"Campbell worries good Scotsmen in his teeth like a dog, and I can no longer stand with him," James replied, ignoring the king's sarcasm. "What I began as a noble venture has become a crass purloining of as much of my beloved homeland as he and his greedy lords can devour." "Oh my," Charles laughed, "such righteousness!" He looked to his footman, gesturing that chairs be brought to his side.
"Sit, sit." The king studied Rollo as he struggled into the chair, legs unbending. "What of you?" Charles asked him, skeptical distaste pursing his mouth. "I'm told your name is William Rollo."
Rollo gave a curt and wordless nod.
Charles turned to James and asked, "You bring me a cripple?"
"And none other." James clapped his friend on his shoulder, his easy smile a challenge to the king's doubt. "Rollo is an unrivalled horseman and the finest soldier I've known."
"It is my understanding that Aberdeen was your first rout." An oily smile split Charles's lips. "How many soldiers can you have known, James? No matter, no matter." The king's hand fluttered, shutting down James's response.
"Music!" he shouted to nobody in particular. "Bring Nicholas," he said to the first of many scattering attendants who caught his eye. "I'd have music."
Turning to James, he said, "We shall rival Parliament in more than our wisdom. We are men of taste!"
Charles carefully preened his moustache and goatee away from his lips. "I would have you raise Scotland for me." "And," James replied without missing a beat, " I would have your assurance that Scotland will retain the sanctity of her Kirk. Just as the clergy should concern themselves solely with matters of the spirit, the monarch should rule over matters of the state, and the state alone."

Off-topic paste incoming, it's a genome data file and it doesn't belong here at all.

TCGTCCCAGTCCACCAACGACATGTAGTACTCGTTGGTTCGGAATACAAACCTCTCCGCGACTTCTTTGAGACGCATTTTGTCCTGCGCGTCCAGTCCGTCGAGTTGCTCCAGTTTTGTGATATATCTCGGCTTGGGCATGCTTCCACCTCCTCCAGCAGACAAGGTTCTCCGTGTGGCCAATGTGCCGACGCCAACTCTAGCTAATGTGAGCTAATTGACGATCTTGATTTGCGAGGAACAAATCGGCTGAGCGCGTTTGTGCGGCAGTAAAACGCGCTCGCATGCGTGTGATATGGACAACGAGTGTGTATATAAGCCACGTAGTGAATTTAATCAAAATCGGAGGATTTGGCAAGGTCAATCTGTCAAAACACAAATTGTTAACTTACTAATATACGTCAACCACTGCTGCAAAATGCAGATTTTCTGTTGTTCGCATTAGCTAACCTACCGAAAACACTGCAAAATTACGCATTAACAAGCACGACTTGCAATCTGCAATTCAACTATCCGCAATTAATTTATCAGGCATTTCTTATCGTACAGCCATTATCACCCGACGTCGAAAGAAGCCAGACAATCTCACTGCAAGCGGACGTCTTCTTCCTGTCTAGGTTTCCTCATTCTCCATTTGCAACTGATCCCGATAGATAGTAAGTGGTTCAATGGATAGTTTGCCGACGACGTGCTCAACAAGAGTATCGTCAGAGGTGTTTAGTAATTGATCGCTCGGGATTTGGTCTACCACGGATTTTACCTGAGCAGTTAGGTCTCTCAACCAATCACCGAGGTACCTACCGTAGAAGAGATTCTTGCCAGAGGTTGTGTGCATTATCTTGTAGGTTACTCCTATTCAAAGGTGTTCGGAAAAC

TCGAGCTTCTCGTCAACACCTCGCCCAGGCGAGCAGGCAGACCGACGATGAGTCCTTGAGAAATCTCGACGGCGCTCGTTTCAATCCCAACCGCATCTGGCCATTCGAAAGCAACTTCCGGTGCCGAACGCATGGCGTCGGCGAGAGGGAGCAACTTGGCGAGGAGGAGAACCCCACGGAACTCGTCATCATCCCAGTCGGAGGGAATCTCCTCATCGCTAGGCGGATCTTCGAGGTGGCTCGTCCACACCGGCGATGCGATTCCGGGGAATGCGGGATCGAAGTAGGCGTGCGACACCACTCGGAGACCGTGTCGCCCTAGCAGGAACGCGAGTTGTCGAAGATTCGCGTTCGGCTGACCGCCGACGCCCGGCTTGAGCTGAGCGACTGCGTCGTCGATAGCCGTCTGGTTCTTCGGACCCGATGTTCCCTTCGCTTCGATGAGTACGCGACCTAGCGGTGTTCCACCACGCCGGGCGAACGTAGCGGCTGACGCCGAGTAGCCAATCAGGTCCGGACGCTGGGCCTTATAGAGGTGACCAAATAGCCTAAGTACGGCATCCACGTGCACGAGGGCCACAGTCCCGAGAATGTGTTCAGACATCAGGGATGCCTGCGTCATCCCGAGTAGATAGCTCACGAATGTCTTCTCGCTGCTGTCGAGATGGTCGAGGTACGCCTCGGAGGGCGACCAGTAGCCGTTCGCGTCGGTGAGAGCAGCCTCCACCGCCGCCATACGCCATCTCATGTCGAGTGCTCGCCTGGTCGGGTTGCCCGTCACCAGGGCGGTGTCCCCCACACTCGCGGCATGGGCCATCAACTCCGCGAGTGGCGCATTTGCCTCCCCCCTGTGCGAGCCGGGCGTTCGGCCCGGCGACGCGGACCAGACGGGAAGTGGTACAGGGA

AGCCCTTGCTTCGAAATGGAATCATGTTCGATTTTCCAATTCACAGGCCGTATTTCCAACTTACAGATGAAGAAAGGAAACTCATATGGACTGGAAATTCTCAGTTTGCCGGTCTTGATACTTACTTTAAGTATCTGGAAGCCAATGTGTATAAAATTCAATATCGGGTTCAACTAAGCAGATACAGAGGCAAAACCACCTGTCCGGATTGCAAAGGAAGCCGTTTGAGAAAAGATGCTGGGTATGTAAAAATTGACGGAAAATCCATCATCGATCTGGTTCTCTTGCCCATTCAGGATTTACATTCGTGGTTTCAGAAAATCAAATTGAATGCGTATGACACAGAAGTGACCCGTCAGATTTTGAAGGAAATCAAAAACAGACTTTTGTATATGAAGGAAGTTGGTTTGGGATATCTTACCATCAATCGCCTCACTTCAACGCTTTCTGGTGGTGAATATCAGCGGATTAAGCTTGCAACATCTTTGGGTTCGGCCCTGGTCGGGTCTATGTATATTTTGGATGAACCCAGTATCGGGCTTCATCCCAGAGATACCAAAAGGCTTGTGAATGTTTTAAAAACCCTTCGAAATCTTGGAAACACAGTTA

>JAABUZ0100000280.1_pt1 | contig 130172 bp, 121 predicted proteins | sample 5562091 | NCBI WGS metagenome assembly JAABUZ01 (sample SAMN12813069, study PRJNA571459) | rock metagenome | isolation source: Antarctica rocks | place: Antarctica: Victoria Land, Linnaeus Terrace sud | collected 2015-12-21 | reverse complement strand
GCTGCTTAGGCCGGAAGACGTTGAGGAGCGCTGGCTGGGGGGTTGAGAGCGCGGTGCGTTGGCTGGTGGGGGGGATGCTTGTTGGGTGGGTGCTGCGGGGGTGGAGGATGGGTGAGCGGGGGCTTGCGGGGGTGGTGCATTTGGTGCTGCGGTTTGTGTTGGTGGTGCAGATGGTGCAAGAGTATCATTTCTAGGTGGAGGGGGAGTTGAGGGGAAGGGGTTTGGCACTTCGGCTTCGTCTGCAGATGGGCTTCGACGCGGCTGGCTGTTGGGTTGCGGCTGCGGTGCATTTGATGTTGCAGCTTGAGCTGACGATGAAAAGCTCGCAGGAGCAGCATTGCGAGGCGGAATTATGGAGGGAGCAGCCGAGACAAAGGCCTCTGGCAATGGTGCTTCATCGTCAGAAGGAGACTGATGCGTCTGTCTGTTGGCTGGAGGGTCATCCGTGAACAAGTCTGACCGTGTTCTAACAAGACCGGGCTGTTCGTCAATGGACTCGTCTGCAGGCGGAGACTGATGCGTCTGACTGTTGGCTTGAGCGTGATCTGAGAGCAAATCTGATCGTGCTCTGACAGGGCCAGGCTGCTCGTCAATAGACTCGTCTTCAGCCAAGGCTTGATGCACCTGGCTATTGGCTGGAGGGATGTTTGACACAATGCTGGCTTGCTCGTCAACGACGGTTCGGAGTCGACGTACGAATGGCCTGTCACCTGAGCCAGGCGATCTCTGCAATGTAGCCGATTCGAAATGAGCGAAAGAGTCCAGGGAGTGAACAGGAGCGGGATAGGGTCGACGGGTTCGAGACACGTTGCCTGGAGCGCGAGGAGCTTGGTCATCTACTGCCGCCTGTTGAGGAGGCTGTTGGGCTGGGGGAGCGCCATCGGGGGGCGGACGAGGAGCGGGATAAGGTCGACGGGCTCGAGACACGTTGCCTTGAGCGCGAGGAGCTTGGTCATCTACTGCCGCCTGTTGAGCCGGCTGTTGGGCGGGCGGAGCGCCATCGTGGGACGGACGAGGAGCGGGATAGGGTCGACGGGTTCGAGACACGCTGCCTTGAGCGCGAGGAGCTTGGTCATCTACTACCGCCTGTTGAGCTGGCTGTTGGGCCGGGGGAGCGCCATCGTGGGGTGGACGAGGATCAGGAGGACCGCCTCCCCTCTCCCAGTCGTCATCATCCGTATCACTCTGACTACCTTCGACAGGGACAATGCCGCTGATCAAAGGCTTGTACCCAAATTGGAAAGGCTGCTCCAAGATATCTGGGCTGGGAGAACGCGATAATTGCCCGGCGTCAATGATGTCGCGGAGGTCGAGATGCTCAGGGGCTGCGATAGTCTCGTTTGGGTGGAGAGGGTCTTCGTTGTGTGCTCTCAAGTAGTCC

"Touché, young man." The king steepled his fingers at his chin, a calculating look wrinkling his brow. "I care not for bishops either. James. I shall grant your Scotsmen their ecclesiastical freedoms. You just subdue these rebel nobles and restore order to Scotland."
Charles appeared distracted, watching his court musicians set up to play. "And now I've word of a Parliament-backed army to contend with."
James began to speak, and Charles stopped him with a raised hand. "Parliament has raised what they're calling the New Model Army. And James, here's the whimsical bit. They've donned matching coats of red. Twenty thousandmatching coats of red, to be precise." The king's patronizing smile didn't reach his eyes.
"You see, Marquis, you'd be wise not to be so dismissive. These red-coated soldiers are the jackals who will feast on the carcass your Campbell leaves behind."